— Our Day - In the Light of Prophecy • W. A. Spicer

... have examined only those features of goodness which are common alike to persons and to things. Goodness was there seen to be the expression of function in the construction of an organism. That is, when we ask if any being, object, or quality is good, we are really inquiring how organic it is, how much ...
— The Nature of Goodness • George Herbert Palmer

... poem "The Common Question," Whittier refers to a saying of his pet parrot, "Charlie," a bird that afforded him much amusement, and sometimes annoyance, by his tricks and manners. His long residence in this Quaker household had the effect to temper his vocabulary, and he ...
— Whittier-land - A Handbook of North Essex • Samuel T. Pickard

... builders to substitute the common four-bladed propellers, he adhered to his original design, and with one propeller at either side of the rudder—called "twin-propellers"—she was soon ready for duty. She is the vessel known to history as ...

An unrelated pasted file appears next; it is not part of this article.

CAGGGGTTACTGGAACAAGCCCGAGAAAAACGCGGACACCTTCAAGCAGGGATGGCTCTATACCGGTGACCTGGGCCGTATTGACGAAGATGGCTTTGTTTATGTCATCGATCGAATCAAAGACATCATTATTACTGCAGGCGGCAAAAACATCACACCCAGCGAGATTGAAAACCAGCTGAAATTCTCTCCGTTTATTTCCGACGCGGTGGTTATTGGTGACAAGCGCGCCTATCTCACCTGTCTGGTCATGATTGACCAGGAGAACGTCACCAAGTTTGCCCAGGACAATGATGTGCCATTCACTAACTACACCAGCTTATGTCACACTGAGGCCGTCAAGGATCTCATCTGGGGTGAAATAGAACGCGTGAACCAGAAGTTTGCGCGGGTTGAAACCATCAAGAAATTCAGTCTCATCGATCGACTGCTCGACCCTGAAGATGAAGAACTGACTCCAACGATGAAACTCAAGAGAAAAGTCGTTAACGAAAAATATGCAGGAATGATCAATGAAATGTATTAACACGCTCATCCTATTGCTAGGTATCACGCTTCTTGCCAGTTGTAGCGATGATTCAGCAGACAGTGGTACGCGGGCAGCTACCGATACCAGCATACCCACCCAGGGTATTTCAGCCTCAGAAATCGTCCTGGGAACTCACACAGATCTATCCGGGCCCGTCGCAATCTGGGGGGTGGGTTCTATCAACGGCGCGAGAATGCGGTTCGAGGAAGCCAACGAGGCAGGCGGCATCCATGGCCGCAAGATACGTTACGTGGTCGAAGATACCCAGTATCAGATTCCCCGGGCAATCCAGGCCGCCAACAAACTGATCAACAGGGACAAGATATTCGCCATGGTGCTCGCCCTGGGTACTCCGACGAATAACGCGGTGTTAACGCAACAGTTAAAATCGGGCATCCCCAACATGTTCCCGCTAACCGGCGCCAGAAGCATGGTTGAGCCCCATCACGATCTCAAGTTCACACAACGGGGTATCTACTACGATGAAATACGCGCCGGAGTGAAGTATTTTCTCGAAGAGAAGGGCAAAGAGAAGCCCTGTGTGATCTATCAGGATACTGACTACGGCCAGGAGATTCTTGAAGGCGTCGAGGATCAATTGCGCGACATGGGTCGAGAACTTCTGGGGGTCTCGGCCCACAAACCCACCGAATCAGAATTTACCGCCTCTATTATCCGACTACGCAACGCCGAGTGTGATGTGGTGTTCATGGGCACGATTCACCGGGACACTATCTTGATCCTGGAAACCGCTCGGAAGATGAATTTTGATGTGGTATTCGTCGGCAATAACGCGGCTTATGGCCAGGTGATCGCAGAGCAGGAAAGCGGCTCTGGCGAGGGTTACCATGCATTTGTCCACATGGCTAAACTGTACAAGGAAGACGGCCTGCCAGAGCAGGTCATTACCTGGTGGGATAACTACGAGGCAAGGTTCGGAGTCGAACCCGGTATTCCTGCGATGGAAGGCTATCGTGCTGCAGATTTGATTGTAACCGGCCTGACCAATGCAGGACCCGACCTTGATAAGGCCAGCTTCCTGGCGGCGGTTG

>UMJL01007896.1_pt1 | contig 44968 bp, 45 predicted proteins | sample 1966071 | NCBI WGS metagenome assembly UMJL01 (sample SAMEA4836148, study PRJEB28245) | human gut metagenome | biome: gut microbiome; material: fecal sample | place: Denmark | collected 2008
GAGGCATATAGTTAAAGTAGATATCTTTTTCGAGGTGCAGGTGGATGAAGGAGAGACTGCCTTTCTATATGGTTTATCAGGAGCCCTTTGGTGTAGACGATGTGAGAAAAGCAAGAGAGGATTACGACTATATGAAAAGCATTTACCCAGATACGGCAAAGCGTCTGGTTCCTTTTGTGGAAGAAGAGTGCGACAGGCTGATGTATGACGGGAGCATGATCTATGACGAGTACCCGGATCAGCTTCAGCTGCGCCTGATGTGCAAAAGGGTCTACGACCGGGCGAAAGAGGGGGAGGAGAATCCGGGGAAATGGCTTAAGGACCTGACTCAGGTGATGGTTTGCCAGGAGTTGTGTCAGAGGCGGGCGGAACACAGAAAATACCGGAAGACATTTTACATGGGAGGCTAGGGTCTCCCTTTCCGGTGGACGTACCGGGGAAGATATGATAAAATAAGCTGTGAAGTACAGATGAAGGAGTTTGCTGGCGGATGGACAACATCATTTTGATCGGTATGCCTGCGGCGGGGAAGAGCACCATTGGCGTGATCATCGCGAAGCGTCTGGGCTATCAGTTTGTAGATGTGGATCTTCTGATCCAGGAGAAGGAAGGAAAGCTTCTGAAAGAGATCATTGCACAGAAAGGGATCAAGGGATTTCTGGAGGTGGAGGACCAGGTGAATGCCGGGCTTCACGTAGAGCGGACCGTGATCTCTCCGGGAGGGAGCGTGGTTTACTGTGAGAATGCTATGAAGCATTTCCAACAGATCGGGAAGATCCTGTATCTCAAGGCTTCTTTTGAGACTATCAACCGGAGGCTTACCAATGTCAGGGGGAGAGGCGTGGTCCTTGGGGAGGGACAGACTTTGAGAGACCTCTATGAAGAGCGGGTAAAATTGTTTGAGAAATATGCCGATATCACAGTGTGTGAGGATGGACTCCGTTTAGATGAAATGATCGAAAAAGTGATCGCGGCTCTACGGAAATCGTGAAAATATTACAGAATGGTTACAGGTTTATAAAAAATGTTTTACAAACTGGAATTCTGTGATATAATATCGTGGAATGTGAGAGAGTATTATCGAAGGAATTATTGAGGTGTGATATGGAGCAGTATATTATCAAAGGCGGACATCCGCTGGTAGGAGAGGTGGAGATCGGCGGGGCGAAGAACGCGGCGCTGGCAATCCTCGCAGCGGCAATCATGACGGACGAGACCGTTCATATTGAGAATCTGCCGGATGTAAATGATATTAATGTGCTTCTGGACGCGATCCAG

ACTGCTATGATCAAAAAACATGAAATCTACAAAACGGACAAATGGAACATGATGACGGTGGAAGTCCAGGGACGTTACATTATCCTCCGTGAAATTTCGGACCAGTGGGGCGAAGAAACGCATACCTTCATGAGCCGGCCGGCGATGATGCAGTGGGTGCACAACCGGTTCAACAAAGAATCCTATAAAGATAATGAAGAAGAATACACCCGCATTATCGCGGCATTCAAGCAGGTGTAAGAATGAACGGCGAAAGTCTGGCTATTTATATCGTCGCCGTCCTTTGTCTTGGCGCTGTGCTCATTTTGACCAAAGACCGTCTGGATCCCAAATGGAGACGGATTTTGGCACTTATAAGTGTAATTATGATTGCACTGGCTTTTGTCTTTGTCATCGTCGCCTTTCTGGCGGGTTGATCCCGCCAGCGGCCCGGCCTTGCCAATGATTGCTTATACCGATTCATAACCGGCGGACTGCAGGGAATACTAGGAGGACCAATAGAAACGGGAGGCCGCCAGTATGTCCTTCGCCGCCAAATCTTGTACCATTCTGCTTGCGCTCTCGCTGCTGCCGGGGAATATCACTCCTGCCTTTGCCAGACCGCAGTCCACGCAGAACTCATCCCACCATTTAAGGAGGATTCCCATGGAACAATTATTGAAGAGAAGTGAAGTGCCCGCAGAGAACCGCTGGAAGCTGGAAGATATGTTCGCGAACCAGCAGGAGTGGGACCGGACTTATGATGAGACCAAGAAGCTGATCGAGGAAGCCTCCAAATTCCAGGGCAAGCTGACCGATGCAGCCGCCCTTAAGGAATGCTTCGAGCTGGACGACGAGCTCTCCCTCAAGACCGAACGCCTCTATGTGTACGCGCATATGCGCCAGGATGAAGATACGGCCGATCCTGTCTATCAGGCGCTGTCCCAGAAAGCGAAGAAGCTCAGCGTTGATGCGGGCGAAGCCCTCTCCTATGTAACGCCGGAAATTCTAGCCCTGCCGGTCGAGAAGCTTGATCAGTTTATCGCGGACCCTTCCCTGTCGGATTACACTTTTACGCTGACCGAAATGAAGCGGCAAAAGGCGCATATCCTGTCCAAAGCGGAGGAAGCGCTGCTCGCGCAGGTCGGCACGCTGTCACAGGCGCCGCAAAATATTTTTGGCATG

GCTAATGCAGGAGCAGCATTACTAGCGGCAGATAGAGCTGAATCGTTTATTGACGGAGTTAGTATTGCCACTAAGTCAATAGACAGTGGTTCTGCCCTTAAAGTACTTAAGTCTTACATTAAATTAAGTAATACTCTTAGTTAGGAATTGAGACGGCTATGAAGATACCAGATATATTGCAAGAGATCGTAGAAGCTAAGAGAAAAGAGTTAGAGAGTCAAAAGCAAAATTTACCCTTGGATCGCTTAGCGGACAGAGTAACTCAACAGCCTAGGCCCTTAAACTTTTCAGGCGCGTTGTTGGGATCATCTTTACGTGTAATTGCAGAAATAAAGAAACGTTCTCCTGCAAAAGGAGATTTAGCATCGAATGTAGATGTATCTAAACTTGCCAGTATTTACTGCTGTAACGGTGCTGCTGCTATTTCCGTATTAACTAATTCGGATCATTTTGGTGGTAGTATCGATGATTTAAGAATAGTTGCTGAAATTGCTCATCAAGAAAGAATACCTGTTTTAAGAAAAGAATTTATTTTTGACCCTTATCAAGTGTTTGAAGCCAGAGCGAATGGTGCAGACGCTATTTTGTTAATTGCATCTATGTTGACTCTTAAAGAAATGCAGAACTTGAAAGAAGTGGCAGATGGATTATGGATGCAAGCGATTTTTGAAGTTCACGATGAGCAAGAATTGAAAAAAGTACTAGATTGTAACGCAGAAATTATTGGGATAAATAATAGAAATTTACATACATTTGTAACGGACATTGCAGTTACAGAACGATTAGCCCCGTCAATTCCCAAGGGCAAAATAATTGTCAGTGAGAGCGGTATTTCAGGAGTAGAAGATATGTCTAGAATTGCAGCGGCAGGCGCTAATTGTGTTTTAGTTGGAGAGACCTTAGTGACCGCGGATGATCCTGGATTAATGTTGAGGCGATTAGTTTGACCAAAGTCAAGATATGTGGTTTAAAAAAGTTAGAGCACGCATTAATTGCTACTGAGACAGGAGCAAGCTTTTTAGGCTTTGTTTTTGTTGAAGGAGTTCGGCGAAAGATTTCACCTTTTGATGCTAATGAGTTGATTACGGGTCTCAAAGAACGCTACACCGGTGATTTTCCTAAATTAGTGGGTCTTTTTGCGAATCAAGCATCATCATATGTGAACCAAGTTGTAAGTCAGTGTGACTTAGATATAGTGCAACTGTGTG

— History of Steam on the Erie Canal • Anonymous

... dear, and it's a pity you hadn't a small portion of her common sense," championed ...
— A Dixie School Girl • Gabrielle E. Jackson

... connection, that it is very common, even at the present day, in New England, to speak of one as having "bundled in with his clothes on," if he goes to bed without undressing; as, for instance, if he came home drunk, or feeling slightly ill, lay down in the daytime, or in a cold night ...
— Bundling; Its Origin, Progress and Decline in America • Henry Reed Stiles

... distant past there was one great Aryan race in Central Asia, which has split up since then into the peoples and nations of modern Europe, India, Arabia, and so forth. Biologically speaking, these peoples have all some traits in common, but environment has wrought great changes and has created species. Between these species there are great differences, so great indeed that various of them are to-day engaged in a ...
— War Letters of a Public-School Boy • Henry Paul Mainwaring Jones